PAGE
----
Energy mix and choice; changing the power game for Australian consumers
“Empowerment” and “choice” are two of the current buzz words consumers are hearing every week as the electricity and broader power generation sector rapidly evolve.
Choosing to generate your own electricity via solar panels, investing in battery storage, owning electric vehicles, creating local area networks as well as selling electricity back to the grid are real opportunities in the here and now. These weren’t available as recently as two to three years ago.
Implicit in consumers being empowered and having the ability to take advantage of new technologies is the degree to which there is greater transparency and access to consumption and tariff data that assists consumers make informed decisions about their energy.
The Australian Competition and Consumer Commission (ACCC) Retail Electricity Pricing Inquiry final report makes several important recommendations that will impact both consumers and business. The overarching aim is to help improve affordability for both consumers and businesses.
But while policy makers have an important role to play in keeping a check on prices, careful consideration must now be giving to the impact of the ACCC’s recommendations on competition and innovation. Will the reforms cater for the customer of the future?
The expectations of Australian consumers are on the rise especially in regard to ease of doing of business as well as services that will allow them to optimise their choices and the value of their consumption profiles. In fact, this trend is common across all utility services, where consumers are demanding increased access to information, tailored technology solutions and flexibility.
These changes have three important implications in considering the appropriate way for energy market retail arrangements going forward.
The first is the need to enable consumer empowerment.
It is critical that any interventions in energy retail markets and changes to regulation support technology transformation and consumer participation. They should not curb the ability of energy retailers to innovate in services offered, and allow customers to capture the full value of new technologies.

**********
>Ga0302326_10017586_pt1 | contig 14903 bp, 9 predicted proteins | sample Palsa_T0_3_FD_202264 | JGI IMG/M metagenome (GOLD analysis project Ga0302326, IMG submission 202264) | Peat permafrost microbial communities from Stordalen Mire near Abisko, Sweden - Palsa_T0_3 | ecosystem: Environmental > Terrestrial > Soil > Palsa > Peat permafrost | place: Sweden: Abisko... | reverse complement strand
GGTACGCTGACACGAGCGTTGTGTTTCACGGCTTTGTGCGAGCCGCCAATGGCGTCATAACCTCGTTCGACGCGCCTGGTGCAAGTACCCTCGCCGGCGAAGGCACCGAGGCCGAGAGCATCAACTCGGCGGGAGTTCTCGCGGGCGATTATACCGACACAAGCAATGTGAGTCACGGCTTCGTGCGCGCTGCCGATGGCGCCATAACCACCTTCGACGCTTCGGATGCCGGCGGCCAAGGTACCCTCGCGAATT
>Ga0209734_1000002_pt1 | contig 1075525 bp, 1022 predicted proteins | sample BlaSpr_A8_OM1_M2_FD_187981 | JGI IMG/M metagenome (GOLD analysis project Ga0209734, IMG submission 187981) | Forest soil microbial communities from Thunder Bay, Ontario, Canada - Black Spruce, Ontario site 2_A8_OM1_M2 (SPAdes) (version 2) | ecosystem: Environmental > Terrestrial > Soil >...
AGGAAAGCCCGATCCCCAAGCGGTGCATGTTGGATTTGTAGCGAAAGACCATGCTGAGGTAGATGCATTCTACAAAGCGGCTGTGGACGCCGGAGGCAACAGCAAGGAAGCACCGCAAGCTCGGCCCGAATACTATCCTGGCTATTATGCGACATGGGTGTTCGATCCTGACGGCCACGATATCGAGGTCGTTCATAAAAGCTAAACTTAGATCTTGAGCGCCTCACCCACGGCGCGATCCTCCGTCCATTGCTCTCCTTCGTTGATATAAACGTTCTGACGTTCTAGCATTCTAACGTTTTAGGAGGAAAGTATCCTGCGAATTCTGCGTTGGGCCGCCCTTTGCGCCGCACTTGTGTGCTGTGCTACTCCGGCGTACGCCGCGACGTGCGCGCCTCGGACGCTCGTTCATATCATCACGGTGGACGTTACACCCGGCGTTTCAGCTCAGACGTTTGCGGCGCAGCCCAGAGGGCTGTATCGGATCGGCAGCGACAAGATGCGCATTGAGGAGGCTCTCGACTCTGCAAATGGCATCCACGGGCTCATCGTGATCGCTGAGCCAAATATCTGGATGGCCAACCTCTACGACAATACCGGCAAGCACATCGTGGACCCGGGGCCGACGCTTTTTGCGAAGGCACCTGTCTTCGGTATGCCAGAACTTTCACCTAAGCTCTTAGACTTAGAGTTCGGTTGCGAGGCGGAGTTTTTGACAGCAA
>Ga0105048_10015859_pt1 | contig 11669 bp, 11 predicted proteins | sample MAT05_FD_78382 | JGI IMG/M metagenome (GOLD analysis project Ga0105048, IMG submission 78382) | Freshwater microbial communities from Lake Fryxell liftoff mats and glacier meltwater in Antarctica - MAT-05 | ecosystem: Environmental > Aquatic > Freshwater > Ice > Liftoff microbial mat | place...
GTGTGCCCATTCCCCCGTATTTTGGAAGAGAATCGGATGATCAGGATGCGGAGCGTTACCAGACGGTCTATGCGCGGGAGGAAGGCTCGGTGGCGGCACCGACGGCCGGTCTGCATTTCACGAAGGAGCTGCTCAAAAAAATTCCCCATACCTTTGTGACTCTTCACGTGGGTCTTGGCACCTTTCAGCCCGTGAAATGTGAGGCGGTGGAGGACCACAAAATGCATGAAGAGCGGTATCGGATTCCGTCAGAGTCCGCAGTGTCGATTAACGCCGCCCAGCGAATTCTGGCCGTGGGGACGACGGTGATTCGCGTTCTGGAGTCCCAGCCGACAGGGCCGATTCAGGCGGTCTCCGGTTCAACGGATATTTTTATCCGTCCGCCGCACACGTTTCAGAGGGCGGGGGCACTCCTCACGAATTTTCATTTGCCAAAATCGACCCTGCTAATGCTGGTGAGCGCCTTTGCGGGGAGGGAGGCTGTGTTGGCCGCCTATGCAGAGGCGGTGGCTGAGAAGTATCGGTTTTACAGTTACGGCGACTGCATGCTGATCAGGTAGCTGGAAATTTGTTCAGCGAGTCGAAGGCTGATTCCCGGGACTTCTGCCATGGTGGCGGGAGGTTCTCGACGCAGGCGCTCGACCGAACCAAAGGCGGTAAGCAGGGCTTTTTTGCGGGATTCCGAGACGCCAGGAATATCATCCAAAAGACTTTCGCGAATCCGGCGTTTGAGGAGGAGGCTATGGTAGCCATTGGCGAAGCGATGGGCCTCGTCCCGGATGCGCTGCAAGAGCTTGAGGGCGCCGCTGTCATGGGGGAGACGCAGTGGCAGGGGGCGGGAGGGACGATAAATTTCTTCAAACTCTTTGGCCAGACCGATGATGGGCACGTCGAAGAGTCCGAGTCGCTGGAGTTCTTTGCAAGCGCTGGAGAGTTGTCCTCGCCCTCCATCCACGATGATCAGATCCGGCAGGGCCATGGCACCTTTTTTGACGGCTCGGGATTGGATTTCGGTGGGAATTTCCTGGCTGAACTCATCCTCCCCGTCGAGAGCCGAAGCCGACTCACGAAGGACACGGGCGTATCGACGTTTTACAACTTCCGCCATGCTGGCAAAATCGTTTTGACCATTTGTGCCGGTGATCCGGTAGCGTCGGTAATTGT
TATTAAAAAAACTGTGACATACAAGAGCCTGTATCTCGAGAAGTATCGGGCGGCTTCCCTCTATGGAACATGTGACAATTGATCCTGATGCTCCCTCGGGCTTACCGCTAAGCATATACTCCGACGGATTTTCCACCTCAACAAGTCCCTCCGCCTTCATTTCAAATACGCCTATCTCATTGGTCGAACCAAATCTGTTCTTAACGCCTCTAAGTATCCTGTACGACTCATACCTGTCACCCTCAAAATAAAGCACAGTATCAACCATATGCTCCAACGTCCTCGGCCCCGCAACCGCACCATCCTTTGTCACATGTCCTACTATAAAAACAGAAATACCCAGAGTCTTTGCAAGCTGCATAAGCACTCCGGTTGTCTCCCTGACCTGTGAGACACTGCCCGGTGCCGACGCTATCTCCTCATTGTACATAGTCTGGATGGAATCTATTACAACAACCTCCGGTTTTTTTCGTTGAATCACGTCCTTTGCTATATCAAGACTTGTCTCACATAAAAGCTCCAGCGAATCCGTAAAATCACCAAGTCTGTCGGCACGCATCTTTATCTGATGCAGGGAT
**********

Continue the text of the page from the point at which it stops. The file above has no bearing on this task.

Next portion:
Market arrangements should not curb the ability of energy retailers to innovate in services offered, and allow customers to capture the full value of new technologies. The nature of electricity services will continue to change under this transformation and the potential of re-introducing regulation of prices through default offers may not adequately recognise the increasing value offered by retailers.
The second is supporting changing customer expectations.
Its true customers are wanting more from the market. Regulation has not always been sufficiently flexible or quick to recognise the changing customer expectations. This year, next year and for the more distant future, customers will want different options and introducing regulatory controls may act to discourage such choice
The third is to recognise diversity.
Not all consumers have the same buying power and access to technology. Different sectors of the Australian community have neither the means nor the inclination to invest in new technology. However, all of society must be provided for and so it is critical that customers who cannot afford to engage, or simply want access to low cost power, are not left behind as energy markets evolve.
While new arrangements may be warranted to improve trust in the market, there is a risk that increasing interventions may in the long term stifle much needed innovation and fail to provide safeguards for those customers most in need. I would reinforce a key point about consumers and power: in addition to being a rapid evolution, empowerment of consumers is as much about equality of access as it is about innovation, flexibility and choice.